Fresh off its Oscar victory for “Parasite,” Neon has acquired worldwide rights to “Spaceship Earth,” an acclaimed documentary about the construction of a biosphere. The film had its world premiere at this year’s Sundance Film Festival, where it was nominated for the grand jury prize.
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“Spaceship Earth” uses archive material and present-day interviews with surviving “biospherians,” following a group of counter-cultural visionaries who, in 1991, built an enormous replica of earth’s ecosystem called Biosphere 2. The hope had been to build a self-sustaining living enclosure that could have futuristic applications. When eight “biospherians” went to live sealed inside the airtight Arizona desert vivarium, they faced ecological calamities and cult accusations. “Spaceship Earth” was directed by Matt Wolf and backed by Impact Partners, RadicalMedia and Stacey Reiss Productions. Reiss and Wolf produced the film.
The film enjoyed a strong critical reception. In a positive review, Variety‘s Dennis Harvey wrote, “‘Spaceship Earth,’ whose fascinating story loses nothing for taking a full hour in getting to the actual two-year experiment, has the excitement and involvement of a fictive sci-fi narrative.”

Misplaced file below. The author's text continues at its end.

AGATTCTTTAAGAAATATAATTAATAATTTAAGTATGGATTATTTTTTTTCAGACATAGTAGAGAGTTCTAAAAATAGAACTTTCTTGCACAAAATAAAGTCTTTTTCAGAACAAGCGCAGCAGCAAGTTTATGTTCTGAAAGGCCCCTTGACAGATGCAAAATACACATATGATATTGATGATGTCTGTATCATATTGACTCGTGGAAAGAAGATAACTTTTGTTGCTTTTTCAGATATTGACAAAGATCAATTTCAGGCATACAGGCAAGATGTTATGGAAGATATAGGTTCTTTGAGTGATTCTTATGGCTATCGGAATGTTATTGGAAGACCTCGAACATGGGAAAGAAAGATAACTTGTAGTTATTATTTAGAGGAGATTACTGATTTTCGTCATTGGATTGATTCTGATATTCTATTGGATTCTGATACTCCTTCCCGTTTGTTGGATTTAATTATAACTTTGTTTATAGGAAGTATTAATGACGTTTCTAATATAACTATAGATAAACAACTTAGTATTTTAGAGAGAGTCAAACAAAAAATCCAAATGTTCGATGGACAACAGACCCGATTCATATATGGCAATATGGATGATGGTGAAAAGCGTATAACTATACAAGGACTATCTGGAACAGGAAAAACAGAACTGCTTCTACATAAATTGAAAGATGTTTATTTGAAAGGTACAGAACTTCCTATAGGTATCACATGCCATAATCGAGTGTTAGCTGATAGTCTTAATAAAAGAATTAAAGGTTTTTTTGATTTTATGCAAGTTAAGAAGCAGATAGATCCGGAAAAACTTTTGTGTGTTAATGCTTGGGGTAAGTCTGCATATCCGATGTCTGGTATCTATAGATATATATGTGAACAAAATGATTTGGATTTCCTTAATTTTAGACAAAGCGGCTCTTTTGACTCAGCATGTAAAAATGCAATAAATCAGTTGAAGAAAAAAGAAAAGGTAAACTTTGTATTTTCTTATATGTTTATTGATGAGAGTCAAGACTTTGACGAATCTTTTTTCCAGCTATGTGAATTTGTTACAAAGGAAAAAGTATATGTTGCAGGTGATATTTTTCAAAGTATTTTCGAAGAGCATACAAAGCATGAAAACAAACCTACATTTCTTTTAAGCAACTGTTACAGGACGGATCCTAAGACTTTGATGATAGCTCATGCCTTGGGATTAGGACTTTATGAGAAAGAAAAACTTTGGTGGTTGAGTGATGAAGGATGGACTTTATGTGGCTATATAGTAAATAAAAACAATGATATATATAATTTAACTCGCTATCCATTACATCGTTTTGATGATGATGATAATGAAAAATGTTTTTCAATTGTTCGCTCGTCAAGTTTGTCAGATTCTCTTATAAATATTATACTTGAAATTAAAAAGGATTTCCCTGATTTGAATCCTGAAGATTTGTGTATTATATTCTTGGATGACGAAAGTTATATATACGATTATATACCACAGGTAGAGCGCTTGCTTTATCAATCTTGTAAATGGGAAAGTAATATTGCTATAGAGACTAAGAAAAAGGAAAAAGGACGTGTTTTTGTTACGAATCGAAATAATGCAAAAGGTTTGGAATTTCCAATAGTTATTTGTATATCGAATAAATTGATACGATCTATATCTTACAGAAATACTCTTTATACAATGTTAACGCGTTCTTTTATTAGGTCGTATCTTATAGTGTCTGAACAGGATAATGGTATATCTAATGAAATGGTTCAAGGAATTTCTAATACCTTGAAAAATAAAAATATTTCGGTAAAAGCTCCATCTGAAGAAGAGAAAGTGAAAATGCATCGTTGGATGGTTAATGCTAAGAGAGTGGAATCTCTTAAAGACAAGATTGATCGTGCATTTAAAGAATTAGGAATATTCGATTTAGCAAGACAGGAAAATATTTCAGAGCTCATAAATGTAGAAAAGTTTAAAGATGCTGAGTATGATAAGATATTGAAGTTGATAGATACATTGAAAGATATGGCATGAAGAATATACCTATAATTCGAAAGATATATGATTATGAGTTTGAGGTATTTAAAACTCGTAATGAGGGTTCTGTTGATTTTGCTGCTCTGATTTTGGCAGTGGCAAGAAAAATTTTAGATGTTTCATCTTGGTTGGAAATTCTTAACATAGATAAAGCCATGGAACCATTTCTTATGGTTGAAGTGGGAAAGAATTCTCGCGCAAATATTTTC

Tom Quinn and Jeff Deutchman negotiated the deal for Neon. Cinetic Sales Group represented the filmmakers. Neon is still riding high after it stunned prognosticators by sweeping the major Oscar categories with “Parasite,” the hit South Korean thriller that won four Academy Awards including best picture and best director
Executive producers on “Spaceship Earth” are RadicalMedia’s Jon Kamen, Dave Sirulnick, and Stanley Buchthal, Impact Partners’ Dan Cogan, Jenny Raskin and Geralyn White Dreyfous, Paula Froehle, Steve Cohen, Pierre Hauser, Nion McEvoy, Leslie Berriman, Lessing Stern, Andrea van Beuren and Sarah Johnson.
Wolf’s previous feature documentaries include “Wild Combination: A Portrait of Arthur Russell,” about the cult cellist and disco producer Arthur Russell; “Teenage,” a look at early youth culture; and “Recorder: The Marion Stokes Project,” the story of the activist Marion Stokes, who recorded television 24 hours a day for 30 years.
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